Monetary Situation

Money Supply

Broad money (M2) increased 3.1% in the review period compared to the growth of 11.4% in the corresponding period of the previous year. On y-o-y basis, M2 expanded 12.7% in mid-March 2022.

The net foreign assets (NFA after adjusting foreign exchange valuation gain/loss) decreased Rs 258.64 billion (19.4%) in the review period compared to an increase of Rs 68.0 billion (5.1%) in the corresponding period of the previous year.

Reserve money decreased 14.4% in the review period compared to an increase of 10.5% in the corresponding period of the previous year. On y-o-y basis, reserve money increased 0.6% in mid-March 2022.

Domestic Credit

Domestic credit increased 10.5% in the review period compared to an increase of 13.0% in the corresponding period of the previous year. On y-o-y basis, domestic credit increased 24.3% in mid-March 2022.

Monetary Sector’s claims on the private sector increased 13.9% in the review period compared to an increase of 17.5% in the corresponding period of the previous year. On y-o-y basis, such claims increased 22.5% in mid-March 2022.

Deposit Mobilisation

Deposits at Banks and Financial Institutions (BFIs) increased 4.1% in the review period compared to an increase of 11.0% in the corresponding period of the previous year. On y-o-y basis, deposits at BFIs expanded 14.0% in mid-March 2022.

The share of demand, saving, and fixed deposits in total deposits stand at 8.4%, 29.1% and 55.5% respectively in mid-March 2022. Such shares were 8.4%, 34.5% and 48.6% respectively a year ago.

The share of institutional deposits in the total deposit of BFIs stands at 38.8% in mid-March 2022. Such a share was 42.1% in mid-March 2021.

Credit Disbursement

Private sector credit from BFIs increased 12.8% in the review period compared to an increase of 17.4% in the corresponding period of the previous year. On y-o-y basis, credit to the private sector from BFIs increased 22.2% in mid-March 2022.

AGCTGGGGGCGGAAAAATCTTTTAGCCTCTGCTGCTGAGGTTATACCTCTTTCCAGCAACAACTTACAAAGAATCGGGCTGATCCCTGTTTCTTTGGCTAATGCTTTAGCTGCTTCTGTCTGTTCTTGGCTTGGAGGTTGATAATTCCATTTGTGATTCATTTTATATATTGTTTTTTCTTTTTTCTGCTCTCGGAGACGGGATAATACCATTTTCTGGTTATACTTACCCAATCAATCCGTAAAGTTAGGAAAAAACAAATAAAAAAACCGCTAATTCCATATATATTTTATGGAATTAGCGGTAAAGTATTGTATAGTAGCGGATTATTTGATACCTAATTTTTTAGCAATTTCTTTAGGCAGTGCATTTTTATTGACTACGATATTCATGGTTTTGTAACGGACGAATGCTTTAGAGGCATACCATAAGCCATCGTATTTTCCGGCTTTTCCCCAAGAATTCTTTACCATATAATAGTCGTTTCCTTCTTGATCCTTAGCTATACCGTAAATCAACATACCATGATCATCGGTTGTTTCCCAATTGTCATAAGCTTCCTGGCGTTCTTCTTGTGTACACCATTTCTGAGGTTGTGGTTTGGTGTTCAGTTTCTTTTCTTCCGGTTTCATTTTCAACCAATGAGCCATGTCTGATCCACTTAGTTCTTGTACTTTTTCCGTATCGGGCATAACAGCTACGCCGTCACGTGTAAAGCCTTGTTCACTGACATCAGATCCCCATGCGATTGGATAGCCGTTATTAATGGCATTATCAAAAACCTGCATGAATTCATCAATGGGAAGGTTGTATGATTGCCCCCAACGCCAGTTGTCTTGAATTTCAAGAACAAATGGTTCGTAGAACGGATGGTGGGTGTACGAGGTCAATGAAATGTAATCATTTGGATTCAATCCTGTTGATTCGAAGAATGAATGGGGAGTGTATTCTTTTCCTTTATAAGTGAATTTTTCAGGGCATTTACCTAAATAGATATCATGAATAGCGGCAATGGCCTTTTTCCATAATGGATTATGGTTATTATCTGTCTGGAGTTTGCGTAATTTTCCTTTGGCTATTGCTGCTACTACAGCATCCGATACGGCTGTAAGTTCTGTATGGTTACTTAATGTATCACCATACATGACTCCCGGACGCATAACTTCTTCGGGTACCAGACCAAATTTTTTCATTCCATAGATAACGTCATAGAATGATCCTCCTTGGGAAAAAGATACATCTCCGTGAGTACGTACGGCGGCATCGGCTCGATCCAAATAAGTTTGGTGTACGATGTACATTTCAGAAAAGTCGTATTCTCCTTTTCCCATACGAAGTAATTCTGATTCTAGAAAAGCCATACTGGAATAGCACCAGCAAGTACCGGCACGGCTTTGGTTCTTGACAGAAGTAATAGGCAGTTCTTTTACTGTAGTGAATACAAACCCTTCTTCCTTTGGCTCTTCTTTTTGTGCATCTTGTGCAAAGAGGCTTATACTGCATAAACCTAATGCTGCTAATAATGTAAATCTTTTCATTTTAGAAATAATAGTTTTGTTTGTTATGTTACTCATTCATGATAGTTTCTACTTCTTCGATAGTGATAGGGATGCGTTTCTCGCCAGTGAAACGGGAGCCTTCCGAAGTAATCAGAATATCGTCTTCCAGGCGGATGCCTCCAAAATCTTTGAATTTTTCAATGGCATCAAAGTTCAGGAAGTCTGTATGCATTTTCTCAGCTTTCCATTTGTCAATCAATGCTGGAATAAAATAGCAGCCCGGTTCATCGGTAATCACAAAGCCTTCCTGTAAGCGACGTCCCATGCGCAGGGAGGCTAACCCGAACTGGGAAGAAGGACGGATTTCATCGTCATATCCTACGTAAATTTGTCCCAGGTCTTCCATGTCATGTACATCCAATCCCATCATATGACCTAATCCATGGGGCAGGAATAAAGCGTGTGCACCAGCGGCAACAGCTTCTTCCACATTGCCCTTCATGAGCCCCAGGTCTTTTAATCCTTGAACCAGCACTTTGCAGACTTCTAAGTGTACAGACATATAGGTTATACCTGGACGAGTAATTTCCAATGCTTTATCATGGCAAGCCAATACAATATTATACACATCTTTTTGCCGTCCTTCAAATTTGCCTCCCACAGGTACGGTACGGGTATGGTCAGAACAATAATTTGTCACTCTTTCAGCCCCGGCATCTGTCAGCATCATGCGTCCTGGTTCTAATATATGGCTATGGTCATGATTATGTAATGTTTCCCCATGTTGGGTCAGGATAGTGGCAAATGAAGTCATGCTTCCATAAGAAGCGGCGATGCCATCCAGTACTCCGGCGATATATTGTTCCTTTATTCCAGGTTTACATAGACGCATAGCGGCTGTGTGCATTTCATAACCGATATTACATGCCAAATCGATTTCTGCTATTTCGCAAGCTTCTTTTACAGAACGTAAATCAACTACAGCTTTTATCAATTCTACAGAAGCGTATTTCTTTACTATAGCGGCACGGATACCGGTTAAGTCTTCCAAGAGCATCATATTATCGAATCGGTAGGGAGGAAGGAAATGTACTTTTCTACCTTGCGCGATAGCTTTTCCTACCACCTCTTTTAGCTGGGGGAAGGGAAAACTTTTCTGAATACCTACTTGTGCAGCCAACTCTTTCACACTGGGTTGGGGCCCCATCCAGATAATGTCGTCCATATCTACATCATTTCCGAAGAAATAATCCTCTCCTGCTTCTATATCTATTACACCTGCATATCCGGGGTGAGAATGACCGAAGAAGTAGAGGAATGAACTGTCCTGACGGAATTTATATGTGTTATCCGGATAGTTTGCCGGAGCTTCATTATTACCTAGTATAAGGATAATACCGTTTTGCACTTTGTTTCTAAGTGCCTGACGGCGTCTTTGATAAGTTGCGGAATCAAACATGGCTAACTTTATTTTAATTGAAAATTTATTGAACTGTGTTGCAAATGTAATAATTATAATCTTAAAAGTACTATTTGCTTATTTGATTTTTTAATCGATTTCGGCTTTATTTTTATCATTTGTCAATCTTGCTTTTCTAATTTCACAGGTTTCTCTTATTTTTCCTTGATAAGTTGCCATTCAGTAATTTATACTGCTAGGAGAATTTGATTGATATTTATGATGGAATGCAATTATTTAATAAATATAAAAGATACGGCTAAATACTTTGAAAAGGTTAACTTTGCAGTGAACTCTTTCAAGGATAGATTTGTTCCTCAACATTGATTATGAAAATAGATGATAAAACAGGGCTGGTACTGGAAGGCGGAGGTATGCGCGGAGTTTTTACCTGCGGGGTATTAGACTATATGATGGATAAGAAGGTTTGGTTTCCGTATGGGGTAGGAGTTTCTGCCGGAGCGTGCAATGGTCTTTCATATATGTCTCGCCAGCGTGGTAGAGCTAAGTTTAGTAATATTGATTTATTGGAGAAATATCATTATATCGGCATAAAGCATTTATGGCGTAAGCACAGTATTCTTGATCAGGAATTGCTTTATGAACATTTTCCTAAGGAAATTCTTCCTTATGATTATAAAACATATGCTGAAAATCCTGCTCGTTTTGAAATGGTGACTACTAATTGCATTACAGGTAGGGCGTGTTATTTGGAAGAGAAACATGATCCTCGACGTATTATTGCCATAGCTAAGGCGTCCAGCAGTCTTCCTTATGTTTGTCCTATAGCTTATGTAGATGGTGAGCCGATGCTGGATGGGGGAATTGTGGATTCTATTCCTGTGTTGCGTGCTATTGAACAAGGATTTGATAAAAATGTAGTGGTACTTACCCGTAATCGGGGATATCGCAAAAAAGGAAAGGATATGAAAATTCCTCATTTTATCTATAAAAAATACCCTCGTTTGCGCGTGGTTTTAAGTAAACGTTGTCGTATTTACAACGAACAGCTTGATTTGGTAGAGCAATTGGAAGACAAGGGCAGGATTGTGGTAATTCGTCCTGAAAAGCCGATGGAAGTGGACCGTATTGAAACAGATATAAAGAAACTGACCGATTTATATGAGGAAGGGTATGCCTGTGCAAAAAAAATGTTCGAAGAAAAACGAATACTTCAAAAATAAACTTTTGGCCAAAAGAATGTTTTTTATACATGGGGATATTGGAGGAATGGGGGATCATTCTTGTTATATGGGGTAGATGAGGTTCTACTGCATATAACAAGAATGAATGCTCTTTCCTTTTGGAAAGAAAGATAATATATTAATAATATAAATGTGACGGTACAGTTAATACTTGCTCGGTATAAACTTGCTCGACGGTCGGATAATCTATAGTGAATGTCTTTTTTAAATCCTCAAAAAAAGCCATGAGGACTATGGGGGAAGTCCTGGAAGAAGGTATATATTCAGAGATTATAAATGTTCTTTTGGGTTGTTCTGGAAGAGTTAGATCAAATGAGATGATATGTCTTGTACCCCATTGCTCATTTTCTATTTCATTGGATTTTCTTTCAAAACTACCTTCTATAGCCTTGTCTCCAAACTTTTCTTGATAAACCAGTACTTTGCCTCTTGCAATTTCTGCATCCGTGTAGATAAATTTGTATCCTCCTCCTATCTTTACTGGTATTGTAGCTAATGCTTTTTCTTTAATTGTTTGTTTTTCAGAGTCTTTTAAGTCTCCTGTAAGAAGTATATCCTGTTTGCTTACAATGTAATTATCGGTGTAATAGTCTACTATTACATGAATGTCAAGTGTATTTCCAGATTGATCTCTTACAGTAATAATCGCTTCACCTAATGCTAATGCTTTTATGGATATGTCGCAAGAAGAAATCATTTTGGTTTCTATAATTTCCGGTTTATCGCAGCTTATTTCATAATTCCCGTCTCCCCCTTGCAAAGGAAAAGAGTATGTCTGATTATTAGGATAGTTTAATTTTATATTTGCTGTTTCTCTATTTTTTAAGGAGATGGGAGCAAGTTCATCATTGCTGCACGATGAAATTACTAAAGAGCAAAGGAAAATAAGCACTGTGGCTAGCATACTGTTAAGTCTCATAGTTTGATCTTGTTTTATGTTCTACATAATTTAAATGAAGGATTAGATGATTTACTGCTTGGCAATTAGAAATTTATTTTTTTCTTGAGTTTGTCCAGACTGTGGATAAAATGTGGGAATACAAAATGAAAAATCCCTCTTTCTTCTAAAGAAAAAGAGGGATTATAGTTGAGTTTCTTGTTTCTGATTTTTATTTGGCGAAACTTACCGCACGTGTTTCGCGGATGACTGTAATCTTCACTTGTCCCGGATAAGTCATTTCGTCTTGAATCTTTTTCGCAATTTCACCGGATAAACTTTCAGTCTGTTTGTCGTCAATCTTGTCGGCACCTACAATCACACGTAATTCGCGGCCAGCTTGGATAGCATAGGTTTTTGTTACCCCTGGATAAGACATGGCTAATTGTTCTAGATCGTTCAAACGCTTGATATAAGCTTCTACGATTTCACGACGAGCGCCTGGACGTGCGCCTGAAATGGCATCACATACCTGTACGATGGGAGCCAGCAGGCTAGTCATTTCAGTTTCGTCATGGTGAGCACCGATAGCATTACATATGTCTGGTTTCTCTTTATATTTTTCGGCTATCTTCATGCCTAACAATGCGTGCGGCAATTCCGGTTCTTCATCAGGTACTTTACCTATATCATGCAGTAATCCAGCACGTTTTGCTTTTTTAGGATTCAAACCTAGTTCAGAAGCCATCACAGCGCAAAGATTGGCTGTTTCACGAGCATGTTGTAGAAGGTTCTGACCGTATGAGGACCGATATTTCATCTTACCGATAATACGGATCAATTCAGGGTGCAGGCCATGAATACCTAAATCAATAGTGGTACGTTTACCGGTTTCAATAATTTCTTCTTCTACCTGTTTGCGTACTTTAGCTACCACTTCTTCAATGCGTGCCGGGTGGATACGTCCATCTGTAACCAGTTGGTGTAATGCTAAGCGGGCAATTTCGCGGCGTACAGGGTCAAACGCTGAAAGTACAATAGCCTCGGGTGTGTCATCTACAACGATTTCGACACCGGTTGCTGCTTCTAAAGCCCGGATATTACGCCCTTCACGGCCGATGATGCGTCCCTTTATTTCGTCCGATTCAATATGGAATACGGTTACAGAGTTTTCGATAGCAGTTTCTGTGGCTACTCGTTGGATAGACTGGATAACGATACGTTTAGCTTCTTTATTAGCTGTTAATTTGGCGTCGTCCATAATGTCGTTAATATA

In the review period, private sector credit from commercial banks, development banks and finance companies increased 12.4%, 14.0% and 25.2% respectively.

In the review period, out of the total outstanding credit of the BFIs, 67.0% is against the collateral of land and building and 12.5% against the collateral of current assets (such as agricultural and non-agricultural products). Such ratios were 66.2% and 12.3% respectively a year ago.

Outstanding loan of BFIs to the agriculture sector increased 16.1%, industrial production sector 9.8%, transportation, communication and public sector 9.2%, wholesale and retail sector 14.7% and service industry sector 7.4% in the review period.

In the review period, term loan extended by BFIs increased 13.1%, overdraft 21.4%, demand and other working capital loan 15.6%, real estate loan (including residential personal home loan) 14.1% and hire purchase loan 5.0% while that of trust receipt (import) loan decreased 41.9% and margin nature loan 9.9%.

READ ALSO: 

Share This Post

B360

Business 360 is a magazine that delivers on quality business news content, profiles of entrepreneurs and leaders, features on issues that matter, articles that assess and analyze policy and delivery mechanisms in the world of trade and commerce

Related Post

    Leave a Reply

    Rate this post

    Your email address will not be published. Required fields are marked *